My colleague looked at the article with a mixture of surprise and mild horror.
We were part of the way through an afternoon of Wikipedia training and she had decided to have a gander at the article on Historical geography. Take a look if you like. It wonâ€™t take long, itâ€™s only about four paragraphs and thatâ€™s a paragraph longer than when she found it – which is the point Iâ€™d like to make. When confronted with a hopeless Wikipedia article (and goodness knows there are plenty of those) there are really two reactions. One is to tut, mutter darkly about the deficiencies of crowdsourced knowledge and consider another source of information. The second is to fix it.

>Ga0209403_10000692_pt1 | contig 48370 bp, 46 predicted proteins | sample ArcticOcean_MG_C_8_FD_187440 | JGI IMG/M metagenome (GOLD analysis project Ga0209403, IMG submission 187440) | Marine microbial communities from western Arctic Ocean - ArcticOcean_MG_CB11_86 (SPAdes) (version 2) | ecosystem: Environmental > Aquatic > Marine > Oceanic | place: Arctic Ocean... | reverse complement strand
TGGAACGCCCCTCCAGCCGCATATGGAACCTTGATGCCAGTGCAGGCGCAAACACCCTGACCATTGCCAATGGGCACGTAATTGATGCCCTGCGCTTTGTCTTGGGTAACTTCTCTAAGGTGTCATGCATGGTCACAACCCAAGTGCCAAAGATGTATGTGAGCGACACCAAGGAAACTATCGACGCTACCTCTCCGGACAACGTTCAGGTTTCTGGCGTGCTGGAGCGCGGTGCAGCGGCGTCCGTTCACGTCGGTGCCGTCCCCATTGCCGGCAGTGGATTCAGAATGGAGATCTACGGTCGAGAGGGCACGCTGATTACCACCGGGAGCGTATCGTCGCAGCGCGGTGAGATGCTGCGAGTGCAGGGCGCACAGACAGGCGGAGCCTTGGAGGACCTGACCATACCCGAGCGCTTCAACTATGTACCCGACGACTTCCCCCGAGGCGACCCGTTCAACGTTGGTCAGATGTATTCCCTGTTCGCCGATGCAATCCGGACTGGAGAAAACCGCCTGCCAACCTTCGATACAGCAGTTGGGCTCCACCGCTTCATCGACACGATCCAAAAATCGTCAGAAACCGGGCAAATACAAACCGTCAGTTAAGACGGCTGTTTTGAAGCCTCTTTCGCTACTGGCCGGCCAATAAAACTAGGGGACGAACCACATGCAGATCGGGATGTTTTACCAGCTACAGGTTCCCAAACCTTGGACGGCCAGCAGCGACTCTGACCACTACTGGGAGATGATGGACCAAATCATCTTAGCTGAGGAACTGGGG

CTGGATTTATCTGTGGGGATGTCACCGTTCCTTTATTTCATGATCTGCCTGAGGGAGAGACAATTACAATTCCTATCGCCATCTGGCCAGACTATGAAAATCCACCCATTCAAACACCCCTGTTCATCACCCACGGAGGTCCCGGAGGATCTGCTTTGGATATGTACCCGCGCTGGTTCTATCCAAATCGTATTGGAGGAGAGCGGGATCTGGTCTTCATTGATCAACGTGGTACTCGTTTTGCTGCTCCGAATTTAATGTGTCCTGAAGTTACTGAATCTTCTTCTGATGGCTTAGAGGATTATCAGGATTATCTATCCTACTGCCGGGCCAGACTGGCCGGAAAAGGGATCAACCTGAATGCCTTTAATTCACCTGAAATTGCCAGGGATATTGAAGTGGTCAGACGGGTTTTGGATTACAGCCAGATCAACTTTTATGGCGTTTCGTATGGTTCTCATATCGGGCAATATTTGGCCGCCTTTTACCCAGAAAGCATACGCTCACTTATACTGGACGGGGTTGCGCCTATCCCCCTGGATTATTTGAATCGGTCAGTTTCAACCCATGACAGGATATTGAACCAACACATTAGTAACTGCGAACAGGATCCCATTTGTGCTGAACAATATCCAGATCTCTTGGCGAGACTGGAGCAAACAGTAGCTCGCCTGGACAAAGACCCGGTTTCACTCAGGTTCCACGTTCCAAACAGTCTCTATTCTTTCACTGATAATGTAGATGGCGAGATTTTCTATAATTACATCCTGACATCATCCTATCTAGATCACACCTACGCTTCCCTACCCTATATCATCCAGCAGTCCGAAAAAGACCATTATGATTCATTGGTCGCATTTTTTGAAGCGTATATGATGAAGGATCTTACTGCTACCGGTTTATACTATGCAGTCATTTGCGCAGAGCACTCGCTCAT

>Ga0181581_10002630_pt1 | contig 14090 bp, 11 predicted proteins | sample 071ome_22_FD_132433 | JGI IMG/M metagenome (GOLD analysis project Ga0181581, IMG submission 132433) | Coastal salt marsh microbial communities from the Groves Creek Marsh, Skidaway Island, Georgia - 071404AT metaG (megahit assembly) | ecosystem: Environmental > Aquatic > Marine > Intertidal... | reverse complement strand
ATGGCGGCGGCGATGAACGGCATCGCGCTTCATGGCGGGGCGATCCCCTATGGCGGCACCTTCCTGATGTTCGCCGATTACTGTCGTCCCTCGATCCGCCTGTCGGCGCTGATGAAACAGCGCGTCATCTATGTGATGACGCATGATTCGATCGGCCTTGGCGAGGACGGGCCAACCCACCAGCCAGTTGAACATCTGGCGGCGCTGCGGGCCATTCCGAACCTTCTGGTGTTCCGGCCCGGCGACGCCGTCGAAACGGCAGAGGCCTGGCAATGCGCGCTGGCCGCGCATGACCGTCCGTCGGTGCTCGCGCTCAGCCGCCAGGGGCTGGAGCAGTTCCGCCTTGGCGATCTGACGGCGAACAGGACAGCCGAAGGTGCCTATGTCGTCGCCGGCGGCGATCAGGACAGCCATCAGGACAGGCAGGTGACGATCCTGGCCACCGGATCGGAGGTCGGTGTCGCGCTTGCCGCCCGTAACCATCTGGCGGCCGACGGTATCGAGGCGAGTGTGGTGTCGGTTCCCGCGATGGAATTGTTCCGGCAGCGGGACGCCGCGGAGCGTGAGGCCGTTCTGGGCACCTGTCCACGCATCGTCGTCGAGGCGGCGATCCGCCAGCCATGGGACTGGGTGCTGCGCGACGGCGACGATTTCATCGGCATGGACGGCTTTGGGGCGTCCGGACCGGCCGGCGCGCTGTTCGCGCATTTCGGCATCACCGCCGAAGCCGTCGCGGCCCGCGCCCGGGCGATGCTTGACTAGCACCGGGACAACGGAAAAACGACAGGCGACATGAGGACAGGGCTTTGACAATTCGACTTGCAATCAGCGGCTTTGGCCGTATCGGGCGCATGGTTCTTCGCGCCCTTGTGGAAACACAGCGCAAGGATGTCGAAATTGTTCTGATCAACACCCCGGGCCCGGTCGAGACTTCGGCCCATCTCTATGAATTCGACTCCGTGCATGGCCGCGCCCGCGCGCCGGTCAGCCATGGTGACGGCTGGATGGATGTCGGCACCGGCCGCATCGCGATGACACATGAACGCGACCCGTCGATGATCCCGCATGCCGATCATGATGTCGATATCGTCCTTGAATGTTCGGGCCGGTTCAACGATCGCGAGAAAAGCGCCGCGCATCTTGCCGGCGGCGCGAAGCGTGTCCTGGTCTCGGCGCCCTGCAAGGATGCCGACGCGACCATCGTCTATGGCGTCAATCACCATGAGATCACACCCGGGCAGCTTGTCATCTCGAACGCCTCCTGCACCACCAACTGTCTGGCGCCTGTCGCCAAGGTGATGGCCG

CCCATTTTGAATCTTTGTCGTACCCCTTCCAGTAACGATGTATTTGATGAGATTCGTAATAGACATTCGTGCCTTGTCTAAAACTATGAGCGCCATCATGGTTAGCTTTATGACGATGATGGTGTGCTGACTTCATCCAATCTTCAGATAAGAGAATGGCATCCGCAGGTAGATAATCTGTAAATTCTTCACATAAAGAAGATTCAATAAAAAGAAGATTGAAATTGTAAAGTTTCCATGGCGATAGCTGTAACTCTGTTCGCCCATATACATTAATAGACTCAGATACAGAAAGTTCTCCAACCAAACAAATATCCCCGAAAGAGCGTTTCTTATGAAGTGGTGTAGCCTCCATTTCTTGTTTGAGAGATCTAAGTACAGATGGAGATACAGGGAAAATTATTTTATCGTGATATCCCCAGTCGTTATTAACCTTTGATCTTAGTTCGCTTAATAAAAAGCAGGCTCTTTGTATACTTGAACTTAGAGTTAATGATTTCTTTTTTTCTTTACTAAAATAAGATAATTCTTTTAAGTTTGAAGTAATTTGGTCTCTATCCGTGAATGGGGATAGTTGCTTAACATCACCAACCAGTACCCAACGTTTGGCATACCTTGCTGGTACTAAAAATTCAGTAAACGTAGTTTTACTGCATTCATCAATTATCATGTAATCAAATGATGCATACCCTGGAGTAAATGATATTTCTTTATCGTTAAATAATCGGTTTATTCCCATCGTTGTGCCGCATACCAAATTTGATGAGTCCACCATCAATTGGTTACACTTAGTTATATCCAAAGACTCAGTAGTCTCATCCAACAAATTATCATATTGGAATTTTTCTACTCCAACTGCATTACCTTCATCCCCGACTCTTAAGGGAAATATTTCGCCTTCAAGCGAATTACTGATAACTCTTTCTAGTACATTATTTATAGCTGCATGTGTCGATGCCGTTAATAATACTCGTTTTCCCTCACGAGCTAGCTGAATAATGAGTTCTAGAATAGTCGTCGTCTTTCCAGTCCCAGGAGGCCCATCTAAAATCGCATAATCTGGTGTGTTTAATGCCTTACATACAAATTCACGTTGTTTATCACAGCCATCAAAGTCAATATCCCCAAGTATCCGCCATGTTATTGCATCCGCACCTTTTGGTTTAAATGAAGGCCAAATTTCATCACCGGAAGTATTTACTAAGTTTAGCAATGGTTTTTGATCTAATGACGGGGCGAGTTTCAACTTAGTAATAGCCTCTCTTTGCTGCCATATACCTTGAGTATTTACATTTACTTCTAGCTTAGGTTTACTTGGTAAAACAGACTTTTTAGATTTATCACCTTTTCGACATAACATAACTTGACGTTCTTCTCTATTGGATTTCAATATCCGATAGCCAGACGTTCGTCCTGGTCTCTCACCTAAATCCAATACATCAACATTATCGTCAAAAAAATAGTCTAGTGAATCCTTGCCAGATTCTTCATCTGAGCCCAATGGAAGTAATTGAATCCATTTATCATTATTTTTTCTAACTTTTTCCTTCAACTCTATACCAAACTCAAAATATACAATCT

At The National Archives, after some consideration, weâ€™ve decided to take the second option. Weâ€™re going to train more staff and run more projects across Wikimedia Foundation websites. Weâ€™ve already started. Today you can stand next to Domesday Book, scan a QRpedia code with your phone and access information on the book from Wikipedia in 40 languages – a forest of labels we could never produce on our own.